How to Improve Your Pitching Strategy Using Email Performance Data

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While “spray and pray” tactics persist, savvy public relations experts recognize that mass, impersonal emails are largely ineffective. Such approaches might yield a few responses but rarely lead to quality media placements or lasting relationships. This method, ultimately a time sink, doesn’t contribute to long-term brand success.

Moreover, with the diminishing number of journalists and traditional media outlets, effectively reaching the right audience is increasingly challenging. Failing to personalize content and messages is akin to self-sabotage, often irreparably damaging professional relationships. 

Keep reading to discover how powerful pitching strategies and personalization tactics can help your emails achieve the open and click rates you’ve always wanted.

How to build more effective media lists

Successful media outreach results from quality research and targeted communication. By aligning your brand or product with journalists’ needs and leveraging Prowly’s data, you’ll enhance your pitching strategy, build trust with journalists, and significantly boost your chances of securing the coverage you want.

When targeting specific journalists

Track interaction history

Knowing the exact steps a recipient takes when receiving your email isn’t just a fun feature to check; it’s necessary. There’s a rush to see how a journalist opened your email several times within the first hour. 

You can then use that information to build a valuable repository of insights and store it by, for example, adding notes and tags in the CRM with the link to an article resulting from a successful pitch.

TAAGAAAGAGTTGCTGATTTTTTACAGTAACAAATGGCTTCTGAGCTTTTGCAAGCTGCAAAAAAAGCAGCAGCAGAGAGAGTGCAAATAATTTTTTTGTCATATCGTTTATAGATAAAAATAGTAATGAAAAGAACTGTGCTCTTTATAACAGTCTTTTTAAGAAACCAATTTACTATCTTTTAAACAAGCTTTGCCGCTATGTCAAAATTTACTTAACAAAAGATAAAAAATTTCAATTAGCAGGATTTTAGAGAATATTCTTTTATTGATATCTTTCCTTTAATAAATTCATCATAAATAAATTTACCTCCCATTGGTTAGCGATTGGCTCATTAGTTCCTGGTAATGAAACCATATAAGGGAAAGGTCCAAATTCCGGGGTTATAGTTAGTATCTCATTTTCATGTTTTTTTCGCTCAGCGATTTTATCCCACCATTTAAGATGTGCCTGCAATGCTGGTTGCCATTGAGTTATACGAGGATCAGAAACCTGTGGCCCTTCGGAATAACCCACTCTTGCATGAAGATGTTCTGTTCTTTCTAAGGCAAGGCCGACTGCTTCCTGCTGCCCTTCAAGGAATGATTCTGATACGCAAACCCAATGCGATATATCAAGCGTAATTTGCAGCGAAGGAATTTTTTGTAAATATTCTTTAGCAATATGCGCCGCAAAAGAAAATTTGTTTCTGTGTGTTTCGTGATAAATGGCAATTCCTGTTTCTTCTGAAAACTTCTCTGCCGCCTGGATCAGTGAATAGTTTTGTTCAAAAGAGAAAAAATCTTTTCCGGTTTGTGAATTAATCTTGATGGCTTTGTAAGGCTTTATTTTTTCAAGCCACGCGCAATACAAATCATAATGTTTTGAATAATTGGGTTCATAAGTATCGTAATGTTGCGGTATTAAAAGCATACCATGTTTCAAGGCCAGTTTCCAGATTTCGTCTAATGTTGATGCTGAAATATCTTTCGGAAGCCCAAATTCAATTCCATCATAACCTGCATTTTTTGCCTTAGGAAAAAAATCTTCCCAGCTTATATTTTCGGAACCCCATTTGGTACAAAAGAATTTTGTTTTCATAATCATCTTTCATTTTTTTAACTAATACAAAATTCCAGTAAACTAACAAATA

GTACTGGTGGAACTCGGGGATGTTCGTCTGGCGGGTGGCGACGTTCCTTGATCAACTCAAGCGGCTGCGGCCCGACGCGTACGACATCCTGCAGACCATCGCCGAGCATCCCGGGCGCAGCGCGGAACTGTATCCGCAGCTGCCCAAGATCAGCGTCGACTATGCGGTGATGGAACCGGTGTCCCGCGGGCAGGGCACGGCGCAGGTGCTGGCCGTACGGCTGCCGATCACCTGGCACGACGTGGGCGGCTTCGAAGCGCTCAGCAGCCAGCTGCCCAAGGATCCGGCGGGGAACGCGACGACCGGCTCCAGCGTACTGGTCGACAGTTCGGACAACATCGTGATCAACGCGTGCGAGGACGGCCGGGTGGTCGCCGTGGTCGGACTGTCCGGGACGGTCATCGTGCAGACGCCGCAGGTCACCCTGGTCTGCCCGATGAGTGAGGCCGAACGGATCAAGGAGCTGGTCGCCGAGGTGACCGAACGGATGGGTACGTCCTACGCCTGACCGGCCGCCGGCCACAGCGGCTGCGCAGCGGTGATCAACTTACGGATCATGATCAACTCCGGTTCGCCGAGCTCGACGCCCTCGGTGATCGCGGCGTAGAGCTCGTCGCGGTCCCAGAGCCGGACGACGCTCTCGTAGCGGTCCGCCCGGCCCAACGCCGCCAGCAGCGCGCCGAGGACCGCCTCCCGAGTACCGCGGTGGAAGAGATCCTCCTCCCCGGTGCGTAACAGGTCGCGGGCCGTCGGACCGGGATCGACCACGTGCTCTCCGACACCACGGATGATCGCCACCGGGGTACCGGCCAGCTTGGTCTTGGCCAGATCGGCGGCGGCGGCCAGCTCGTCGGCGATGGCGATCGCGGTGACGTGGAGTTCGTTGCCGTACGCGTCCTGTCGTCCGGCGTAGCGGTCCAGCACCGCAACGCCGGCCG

In long-term strategy, such a repository becomes your guide in crafting future communications that resonate personally with each journalist. It’s not just about remembering their names and favorite topics; it’s also about understanding their habits, personal communication style, and what they want from a pitch.

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You can view engagement per opens or clicks

“But… they didn’t even open my email”

Aside from technical issues with their mailbox, they might be out of the office, on parental leave, haven’t gotten to your email yet, or… your subject line did not grab their attention. Staying positive is the best you can do here, but improving the hook in the subject line might be useful if your emails are continuously not getting any spotlight.

Have you checked the keywords they use in their tweets? People are known to fixate on certain phrases, gravitate towards a certain writing style, and sympathize with emails that mirror what they’re into. 

In the worst-case scenario, maybe it’s worth checking out another contact in this media outlet. Yes, it’s not ideal, but frequently, you might get an answer from someone else and get rerouted to the person you wanted to target in the first place. You know, if the door is closed, go through the window type of thing.

Opened emails, but no replies

We’re getting somewhere! Your subject line was fine; it got the attention you wanted. But now what? If that person usually opens your message but doesn’t reply, skims through the text, or clicks on no link, it’s time to polish up the story.

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Check how long journalists read your email to see if the content is engaging.

Look for new story angles and make sure your subject line matches what’s inside the email. Browse through their recent headlines. Is your pitch similar or wildly different?